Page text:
Southwest Airlines' success story was definitely not an easy business venture to accomplish because, as a new entrant in the airline industry way back in the seventies, they had to battle out large and well-established airline companies such as Continental Air just to be able to gain shares in the market and also, they even have to unfortunately adhere on to (unfair) state policies, one of which was the so-called Wright Amendment, whose alleged intention was to slow down Southwest's progress ["Southwest Airlines (A)" p.53]. But despite all the obstacles hindering their company growth, Southwest's strategy in confronting this dilemma however, under the leadership of Herb Keller the company's CEO, was to give more focus into improving its services more for their customers' satisfaction and delight rather than be provoked and get depressed by the imposed threats of their competitors. Among the other winning strategies that Southwest have fostered, which eventually spring-boarded their competitiveness, were to fly to airports that are underutilized and close to a metropolitan area (convenient for tourists and especially for business travelers), frequent on-time departures and arrivals, non-stop flying (from point-of-origin to destination), faster turnarounds (meaning, more time flying in the air than being on the ground), of course having low-cost fares which obviously is very attractive to customers, and best of all, their unsurpassed quality customer service ["Southwest Airlines (A)" p.55].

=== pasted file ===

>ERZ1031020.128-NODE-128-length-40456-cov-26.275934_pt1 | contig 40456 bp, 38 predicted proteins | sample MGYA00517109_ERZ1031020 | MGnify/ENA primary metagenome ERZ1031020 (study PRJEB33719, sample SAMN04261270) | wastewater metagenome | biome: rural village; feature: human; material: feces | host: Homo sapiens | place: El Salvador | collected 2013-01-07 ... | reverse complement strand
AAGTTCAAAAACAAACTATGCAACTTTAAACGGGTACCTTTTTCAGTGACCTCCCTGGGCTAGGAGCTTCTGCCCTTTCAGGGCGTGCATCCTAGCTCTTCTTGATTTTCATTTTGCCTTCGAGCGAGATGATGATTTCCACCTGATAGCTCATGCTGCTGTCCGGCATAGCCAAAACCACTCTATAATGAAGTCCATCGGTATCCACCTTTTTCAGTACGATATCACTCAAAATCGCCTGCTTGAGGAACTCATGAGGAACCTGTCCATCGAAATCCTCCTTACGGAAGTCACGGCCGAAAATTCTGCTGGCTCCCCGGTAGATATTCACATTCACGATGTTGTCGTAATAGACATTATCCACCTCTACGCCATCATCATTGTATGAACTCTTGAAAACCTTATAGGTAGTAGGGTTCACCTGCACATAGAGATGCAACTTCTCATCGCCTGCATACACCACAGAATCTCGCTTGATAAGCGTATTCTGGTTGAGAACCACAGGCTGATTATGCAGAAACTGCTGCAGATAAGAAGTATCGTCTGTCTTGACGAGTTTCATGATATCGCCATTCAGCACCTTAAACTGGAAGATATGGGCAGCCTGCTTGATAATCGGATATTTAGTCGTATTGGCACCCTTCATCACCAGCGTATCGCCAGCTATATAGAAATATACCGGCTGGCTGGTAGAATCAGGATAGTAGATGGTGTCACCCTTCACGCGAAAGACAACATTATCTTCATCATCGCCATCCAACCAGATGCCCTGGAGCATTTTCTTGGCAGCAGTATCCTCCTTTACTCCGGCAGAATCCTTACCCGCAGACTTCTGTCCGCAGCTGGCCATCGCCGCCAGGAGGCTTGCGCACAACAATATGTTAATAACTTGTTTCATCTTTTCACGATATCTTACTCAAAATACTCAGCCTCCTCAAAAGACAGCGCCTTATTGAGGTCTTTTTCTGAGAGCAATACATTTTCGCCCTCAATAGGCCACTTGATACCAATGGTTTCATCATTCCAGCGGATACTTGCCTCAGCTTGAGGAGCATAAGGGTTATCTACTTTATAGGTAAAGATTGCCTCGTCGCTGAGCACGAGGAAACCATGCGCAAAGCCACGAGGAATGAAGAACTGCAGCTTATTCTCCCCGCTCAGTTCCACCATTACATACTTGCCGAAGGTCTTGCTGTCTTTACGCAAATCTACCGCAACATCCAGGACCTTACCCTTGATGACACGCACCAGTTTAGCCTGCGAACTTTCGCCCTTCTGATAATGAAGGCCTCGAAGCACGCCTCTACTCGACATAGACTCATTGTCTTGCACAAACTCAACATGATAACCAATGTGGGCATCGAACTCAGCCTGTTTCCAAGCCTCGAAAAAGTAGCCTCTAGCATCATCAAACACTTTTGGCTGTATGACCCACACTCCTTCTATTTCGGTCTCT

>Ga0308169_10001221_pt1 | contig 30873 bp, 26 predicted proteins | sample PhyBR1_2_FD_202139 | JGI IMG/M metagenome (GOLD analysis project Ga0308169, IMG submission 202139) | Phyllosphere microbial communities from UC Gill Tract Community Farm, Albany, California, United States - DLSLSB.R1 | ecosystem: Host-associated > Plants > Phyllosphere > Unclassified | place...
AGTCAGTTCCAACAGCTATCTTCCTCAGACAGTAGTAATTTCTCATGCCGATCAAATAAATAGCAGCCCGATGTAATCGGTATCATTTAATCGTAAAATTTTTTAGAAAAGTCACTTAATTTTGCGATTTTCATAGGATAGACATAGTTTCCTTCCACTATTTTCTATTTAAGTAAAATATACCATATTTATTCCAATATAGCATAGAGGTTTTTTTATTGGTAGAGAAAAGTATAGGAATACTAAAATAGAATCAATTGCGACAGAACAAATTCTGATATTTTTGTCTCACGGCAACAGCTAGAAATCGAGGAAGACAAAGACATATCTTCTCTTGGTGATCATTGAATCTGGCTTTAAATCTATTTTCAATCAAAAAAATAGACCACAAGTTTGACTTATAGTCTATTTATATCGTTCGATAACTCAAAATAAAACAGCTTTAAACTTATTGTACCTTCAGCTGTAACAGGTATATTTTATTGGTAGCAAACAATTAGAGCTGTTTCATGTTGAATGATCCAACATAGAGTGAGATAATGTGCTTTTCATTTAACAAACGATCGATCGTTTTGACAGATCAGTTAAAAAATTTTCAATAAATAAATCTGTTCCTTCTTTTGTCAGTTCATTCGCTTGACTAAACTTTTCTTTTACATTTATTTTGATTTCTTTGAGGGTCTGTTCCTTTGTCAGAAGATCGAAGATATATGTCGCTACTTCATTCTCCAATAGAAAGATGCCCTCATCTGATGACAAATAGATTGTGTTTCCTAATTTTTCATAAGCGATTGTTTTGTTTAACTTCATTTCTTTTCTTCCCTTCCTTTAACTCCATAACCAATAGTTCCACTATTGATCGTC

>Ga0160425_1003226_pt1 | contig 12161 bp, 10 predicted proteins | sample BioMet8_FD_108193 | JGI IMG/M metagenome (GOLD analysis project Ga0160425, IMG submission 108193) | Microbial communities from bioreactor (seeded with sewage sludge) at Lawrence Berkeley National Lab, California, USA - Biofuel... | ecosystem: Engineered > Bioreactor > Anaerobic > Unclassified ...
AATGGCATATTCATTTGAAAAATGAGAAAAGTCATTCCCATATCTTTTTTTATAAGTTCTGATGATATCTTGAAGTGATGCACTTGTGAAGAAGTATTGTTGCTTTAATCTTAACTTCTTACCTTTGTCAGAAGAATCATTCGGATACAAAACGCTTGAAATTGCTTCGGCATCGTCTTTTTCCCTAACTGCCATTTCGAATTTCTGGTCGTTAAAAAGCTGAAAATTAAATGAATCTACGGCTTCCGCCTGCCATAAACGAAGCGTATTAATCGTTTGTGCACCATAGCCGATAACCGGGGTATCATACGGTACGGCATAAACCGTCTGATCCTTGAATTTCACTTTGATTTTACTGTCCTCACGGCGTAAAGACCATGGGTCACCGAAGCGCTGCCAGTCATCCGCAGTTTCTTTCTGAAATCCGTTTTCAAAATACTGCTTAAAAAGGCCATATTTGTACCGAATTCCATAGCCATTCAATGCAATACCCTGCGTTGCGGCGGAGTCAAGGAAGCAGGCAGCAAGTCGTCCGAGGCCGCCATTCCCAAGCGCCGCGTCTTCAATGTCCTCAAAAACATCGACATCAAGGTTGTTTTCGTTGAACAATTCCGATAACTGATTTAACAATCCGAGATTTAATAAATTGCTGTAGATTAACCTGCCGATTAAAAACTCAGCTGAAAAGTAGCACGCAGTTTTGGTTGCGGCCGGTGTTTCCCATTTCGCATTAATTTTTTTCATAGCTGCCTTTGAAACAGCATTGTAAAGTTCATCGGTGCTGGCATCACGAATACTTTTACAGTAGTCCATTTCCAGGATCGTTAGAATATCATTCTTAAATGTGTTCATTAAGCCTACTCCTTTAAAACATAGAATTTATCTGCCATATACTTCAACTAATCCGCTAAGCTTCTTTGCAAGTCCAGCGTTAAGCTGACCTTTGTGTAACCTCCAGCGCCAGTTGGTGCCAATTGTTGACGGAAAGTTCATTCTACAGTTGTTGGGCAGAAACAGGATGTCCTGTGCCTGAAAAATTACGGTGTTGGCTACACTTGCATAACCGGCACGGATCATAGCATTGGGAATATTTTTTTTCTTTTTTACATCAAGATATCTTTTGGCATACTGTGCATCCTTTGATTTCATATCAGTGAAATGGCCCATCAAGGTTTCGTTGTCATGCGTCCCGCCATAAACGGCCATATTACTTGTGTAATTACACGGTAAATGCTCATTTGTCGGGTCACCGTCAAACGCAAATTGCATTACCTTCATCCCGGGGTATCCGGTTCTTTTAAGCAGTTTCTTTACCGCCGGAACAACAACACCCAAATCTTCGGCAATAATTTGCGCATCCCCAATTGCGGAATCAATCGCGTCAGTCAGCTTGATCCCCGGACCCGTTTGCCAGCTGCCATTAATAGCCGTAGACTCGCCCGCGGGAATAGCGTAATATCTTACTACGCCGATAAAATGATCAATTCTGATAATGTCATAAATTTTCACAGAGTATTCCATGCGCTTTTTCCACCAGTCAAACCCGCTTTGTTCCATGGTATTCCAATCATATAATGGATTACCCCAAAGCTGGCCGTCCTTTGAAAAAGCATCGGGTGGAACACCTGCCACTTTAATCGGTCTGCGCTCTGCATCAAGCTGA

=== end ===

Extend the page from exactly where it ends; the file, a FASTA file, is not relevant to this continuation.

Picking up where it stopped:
But to give emphasis on the major competitive advantage of Southwest against all of their competitors is their cost-saving structure because of their longer or non-stop flying strategy than doing short-haul flying ["Southwest Airlines (A)" p.57], which means, whenever a Southwest plane takes off, it lands directly to its point-of-destination therefore, they spend less on gate handling costs compared to doing a stop over. In connection with that, Southwest also derives its cost advantage from the remarkable productivity it gets from its work force. Examples of these would be fewer people handling the gates of Southwest whenever it lands, seven people or even less, but accomplishing the same task with quality attached to it compared to twelve or more people doing the same kind of job on other airlines; Southwest's pilots fly more hours in the air given a lesser compensation compared to other pilots from other airlines and they even help flight attendants clean the aircraft and check passengers at the gates; also, all of Southwest employees also routinely volunteer to help customers in whatever concern they have (e.g. taking good care of a passenger's dog so he could have a good time on his holidays; or, even accompanying an elderly passenger to the next stop just to make sure he could change planes) ["Southwest Airlines (A)" p.57]. Stories like these about Southwest spread very quickly and these are the trait which makes up the "Southwest culture".
Good leadership in any kind of organization helps keep the company intact and focused on their goals. Under the Herb Kelleher, he always demonstrated a